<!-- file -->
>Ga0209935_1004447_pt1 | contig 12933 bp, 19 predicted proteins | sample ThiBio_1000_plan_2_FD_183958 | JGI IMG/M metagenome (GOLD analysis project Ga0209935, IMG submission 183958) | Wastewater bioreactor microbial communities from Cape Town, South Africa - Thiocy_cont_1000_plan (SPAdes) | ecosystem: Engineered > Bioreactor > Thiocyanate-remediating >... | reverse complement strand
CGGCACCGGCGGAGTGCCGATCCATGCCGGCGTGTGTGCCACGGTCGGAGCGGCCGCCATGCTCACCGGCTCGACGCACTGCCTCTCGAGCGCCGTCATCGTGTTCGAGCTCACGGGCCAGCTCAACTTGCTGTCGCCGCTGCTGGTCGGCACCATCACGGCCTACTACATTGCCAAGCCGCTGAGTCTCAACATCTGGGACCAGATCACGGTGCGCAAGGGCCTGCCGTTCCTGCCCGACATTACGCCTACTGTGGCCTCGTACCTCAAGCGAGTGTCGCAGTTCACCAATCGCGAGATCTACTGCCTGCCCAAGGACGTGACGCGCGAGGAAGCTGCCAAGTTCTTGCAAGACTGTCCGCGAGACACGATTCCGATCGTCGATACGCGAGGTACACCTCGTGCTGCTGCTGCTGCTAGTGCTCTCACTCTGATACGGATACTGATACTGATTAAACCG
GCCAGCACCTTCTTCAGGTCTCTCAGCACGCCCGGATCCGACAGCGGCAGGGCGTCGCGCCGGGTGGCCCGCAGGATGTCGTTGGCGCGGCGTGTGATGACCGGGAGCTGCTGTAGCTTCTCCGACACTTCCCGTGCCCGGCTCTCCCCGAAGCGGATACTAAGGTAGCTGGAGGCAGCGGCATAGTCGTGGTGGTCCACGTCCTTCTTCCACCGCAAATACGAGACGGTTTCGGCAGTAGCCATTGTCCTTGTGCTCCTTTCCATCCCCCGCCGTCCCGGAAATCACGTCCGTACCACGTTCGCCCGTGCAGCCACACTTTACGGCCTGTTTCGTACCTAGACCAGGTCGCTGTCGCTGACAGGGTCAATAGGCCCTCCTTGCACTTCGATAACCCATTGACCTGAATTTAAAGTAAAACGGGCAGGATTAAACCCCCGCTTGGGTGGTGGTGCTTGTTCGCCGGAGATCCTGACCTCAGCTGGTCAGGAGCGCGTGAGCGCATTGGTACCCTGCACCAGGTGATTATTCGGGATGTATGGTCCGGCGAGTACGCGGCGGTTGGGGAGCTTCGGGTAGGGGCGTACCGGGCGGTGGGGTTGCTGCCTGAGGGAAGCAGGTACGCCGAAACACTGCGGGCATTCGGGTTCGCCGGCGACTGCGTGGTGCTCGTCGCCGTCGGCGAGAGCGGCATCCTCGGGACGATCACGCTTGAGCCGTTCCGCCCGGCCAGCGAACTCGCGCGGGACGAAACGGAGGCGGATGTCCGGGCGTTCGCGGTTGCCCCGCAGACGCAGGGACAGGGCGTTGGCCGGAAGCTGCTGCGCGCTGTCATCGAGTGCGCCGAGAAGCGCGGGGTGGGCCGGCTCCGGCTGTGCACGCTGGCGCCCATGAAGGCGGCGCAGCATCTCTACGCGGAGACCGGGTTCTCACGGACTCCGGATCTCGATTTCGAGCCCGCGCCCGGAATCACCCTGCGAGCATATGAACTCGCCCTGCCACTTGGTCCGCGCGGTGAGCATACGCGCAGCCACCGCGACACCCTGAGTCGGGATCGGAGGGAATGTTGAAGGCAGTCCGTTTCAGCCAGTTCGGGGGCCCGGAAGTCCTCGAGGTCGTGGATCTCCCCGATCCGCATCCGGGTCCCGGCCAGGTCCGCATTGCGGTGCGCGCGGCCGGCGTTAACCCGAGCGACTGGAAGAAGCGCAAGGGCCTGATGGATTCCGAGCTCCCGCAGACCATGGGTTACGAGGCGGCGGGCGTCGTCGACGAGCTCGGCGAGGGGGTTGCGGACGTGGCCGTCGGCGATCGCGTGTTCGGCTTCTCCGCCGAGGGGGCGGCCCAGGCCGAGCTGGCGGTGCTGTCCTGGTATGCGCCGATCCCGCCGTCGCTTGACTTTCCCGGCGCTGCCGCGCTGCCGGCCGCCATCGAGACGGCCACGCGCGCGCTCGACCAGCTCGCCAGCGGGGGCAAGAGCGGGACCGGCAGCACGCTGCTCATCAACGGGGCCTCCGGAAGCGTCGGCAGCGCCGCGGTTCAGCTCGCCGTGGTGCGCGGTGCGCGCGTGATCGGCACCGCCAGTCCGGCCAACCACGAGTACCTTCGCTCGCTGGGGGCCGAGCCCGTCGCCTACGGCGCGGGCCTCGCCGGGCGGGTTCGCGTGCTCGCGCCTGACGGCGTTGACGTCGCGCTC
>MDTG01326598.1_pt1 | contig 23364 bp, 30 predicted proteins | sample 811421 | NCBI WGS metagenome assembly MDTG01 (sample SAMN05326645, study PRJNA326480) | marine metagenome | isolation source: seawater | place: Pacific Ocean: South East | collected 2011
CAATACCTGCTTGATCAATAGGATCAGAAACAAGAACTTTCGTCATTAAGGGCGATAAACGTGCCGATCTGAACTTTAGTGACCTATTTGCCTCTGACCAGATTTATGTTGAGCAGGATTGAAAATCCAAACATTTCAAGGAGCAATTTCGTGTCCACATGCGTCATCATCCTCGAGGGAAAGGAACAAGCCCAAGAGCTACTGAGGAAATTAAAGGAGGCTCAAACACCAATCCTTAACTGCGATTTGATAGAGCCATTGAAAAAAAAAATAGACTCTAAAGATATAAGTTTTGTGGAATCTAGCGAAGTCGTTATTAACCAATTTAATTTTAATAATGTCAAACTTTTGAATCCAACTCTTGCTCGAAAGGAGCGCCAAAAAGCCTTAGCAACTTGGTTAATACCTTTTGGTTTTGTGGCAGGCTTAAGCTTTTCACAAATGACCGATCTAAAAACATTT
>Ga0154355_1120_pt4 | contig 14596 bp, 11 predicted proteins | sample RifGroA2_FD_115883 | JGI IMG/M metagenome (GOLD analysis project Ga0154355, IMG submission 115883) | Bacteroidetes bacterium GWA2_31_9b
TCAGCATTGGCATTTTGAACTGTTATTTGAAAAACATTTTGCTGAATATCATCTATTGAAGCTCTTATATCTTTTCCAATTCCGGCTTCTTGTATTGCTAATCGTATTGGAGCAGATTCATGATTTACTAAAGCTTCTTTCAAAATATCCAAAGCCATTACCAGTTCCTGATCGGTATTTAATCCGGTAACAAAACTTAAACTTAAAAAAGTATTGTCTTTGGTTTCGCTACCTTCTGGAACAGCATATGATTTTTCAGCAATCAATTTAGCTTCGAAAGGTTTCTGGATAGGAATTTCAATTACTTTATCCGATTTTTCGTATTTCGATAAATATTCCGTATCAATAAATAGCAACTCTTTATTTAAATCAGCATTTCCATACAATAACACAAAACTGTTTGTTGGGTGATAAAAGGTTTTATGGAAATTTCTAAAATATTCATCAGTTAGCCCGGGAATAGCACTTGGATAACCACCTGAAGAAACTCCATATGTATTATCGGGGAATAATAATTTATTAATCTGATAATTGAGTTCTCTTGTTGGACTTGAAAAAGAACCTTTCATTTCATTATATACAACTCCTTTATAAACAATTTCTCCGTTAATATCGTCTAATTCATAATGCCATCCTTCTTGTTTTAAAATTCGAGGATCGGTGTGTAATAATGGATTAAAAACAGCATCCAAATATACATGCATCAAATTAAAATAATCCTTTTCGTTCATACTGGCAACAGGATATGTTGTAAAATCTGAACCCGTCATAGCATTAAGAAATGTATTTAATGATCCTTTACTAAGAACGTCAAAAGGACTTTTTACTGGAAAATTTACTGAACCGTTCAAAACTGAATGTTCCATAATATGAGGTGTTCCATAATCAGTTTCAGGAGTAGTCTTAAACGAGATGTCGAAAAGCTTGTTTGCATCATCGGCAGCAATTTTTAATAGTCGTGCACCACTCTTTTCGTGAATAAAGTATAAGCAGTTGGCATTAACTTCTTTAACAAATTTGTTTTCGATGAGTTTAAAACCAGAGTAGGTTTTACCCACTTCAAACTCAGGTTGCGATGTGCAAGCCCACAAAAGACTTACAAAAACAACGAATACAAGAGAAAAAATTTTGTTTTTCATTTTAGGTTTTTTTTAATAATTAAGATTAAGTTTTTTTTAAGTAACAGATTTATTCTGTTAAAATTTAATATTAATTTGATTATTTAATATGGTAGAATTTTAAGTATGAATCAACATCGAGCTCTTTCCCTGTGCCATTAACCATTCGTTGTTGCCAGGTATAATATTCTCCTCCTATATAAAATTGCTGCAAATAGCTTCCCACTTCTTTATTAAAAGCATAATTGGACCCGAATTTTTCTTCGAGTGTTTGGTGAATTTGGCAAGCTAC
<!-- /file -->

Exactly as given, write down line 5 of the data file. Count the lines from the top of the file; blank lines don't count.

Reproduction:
CAATACCTGCTTGATCAATAGGATCAGAAACAAGAACTTTCGTCATTAAGGGCGATAAACGTGCCGATCTGAACTTTAGTGACCTATTTGCCTCTGACCAGATTTATGTTGAGCAGGATTGAAAATCCAAACATTTCAAGGAGCAATTTCGTGTCCACATGCGTCATCATCCTCGAGGGAAAGGAACAAGCCCAAGAGCTACTGAGGAAATTAAAGGAGGCTCAAACACCAATCCTTAACTGCGATTTGATAGAGCCATTGAAAAAAAAAATAGACTCTAAAGATATAAGTTTTGTGGAATCTAGCGAAGTCGTTATTAACCAATTTAATTTTAATAATGTCAAACTTTTGAATCCAACTCTTGCTCGAAAGGAGCGCCAAAAAGCCTTAGCAACTTGGTTAATACCTTTTGGTTTTGTGGCAGGCTTAAGCTTTTCACAAATGACCGATCTAAAAACATTT